A recent Economist article on charter schools, though slightly more nuanced than most mainstream media treatments of the charter evidence, contains a very common, somewhat misleading argument that I’d like to address quickly. It’s about the findings of the so-called "CREDO study," the important (albeit over-cited) 2009 national comparison of student achievement in charter and regular public schools in 16 states.
Specifically, the article asserts that the CREDO analysis, which finds a statistically discernible but very small negative impact of charters overall (with wide underlying variation), also finds a significant positive effect among low-income students. This leads the Economist to conclude that the entire CREDO study “has been misinterpreted," because it’s real value is in showing that “the children who most need charters have been served well."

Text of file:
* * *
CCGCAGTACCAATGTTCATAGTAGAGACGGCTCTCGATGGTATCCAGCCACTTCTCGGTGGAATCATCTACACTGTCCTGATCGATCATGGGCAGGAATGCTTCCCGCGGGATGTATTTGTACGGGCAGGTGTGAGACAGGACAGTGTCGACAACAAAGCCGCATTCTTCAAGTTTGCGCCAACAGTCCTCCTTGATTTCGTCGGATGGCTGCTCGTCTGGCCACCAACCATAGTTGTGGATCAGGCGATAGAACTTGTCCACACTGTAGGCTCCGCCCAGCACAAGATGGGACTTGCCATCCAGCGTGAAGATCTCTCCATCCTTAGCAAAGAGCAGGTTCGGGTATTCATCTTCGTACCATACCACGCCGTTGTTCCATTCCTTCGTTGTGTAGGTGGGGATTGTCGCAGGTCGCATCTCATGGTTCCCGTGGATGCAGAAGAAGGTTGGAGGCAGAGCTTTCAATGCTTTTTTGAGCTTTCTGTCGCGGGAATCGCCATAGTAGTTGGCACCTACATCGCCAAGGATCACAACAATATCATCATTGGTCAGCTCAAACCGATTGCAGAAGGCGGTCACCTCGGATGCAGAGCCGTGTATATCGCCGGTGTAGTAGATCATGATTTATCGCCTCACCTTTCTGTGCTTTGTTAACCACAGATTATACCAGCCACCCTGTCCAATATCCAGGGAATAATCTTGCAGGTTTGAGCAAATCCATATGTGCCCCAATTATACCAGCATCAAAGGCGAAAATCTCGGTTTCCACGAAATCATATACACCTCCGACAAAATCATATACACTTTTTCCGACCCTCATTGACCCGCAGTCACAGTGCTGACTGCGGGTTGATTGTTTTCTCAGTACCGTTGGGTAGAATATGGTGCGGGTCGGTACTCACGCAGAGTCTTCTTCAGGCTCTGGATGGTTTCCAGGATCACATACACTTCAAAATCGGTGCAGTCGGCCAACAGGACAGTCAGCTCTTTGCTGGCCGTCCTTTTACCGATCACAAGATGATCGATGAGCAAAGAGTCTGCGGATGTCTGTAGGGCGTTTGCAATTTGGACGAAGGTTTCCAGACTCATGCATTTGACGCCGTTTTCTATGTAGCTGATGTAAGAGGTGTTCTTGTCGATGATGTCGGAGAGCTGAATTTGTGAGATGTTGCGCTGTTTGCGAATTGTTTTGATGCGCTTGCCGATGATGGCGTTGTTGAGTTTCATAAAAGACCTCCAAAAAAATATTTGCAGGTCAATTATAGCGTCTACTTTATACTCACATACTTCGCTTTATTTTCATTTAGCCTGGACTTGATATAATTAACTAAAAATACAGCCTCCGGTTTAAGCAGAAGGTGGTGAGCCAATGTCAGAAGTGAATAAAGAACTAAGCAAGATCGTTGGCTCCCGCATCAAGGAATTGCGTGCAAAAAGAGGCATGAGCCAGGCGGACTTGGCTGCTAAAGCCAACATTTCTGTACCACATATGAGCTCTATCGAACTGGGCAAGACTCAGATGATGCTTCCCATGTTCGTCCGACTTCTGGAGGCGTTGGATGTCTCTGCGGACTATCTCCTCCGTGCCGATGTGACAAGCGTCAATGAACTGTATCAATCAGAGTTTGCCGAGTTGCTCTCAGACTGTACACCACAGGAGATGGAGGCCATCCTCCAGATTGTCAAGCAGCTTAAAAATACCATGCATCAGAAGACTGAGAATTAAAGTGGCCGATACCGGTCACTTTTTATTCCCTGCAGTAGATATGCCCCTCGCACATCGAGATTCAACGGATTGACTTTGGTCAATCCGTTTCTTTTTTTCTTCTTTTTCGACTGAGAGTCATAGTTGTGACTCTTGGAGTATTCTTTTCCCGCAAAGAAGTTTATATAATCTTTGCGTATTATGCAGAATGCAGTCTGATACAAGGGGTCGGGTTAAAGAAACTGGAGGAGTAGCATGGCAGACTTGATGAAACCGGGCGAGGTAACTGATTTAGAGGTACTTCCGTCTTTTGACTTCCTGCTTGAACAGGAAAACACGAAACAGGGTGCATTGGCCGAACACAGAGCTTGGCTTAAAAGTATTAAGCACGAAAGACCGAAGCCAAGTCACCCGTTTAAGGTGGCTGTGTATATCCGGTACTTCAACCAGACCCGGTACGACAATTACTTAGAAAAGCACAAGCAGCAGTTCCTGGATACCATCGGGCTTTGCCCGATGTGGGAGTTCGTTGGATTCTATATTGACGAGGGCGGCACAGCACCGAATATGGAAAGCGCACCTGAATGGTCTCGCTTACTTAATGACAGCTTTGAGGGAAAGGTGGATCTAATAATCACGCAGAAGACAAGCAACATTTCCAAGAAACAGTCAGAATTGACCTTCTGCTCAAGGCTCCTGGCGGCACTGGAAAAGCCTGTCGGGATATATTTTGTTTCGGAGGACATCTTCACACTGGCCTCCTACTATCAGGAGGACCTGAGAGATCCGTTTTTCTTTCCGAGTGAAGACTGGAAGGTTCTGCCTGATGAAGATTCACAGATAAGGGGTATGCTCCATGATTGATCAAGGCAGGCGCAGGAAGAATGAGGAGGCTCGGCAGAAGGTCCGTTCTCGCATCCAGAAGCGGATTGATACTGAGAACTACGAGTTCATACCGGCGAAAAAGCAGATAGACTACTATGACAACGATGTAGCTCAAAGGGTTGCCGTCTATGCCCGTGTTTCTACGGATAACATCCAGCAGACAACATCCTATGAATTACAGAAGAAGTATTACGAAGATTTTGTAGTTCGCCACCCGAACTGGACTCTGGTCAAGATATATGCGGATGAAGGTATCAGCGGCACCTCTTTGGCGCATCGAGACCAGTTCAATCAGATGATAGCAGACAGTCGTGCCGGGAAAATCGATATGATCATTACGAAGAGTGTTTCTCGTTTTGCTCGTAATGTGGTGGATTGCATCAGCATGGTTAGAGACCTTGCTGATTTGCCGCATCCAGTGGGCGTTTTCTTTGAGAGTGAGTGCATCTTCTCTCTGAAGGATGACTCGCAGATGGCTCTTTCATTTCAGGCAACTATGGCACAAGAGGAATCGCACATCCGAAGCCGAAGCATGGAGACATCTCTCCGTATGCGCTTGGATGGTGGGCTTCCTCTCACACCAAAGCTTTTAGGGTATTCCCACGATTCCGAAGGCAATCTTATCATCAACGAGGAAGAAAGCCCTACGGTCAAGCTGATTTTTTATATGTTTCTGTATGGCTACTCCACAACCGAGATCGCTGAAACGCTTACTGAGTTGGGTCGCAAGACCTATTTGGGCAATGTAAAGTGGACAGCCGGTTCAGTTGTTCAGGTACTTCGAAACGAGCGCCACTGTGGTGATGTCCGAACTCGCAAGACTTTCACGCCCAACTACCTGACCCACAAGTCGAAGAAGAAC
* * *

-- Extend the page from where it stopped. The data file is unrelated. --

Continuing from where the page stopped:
Whether or not an intervention affects outcomes among subgroups of students is obviously important (though one has hardly "misinterpreted" a study by focusing on its overall results). And CREDO does indeed find a statistically significant, positive test-based impact of charters on low-income students, vis-à-vis their counterparts in regular public schools. However, as discussed here (and in countless textbooks and methods courses), statistical significance only means we can be confident that the difference is non-zero (it cannot be chalked up to random fluctuation). Significant differences are often not large enough to be practically meaningful.
And this is certainly the case with CREDO and low-income students.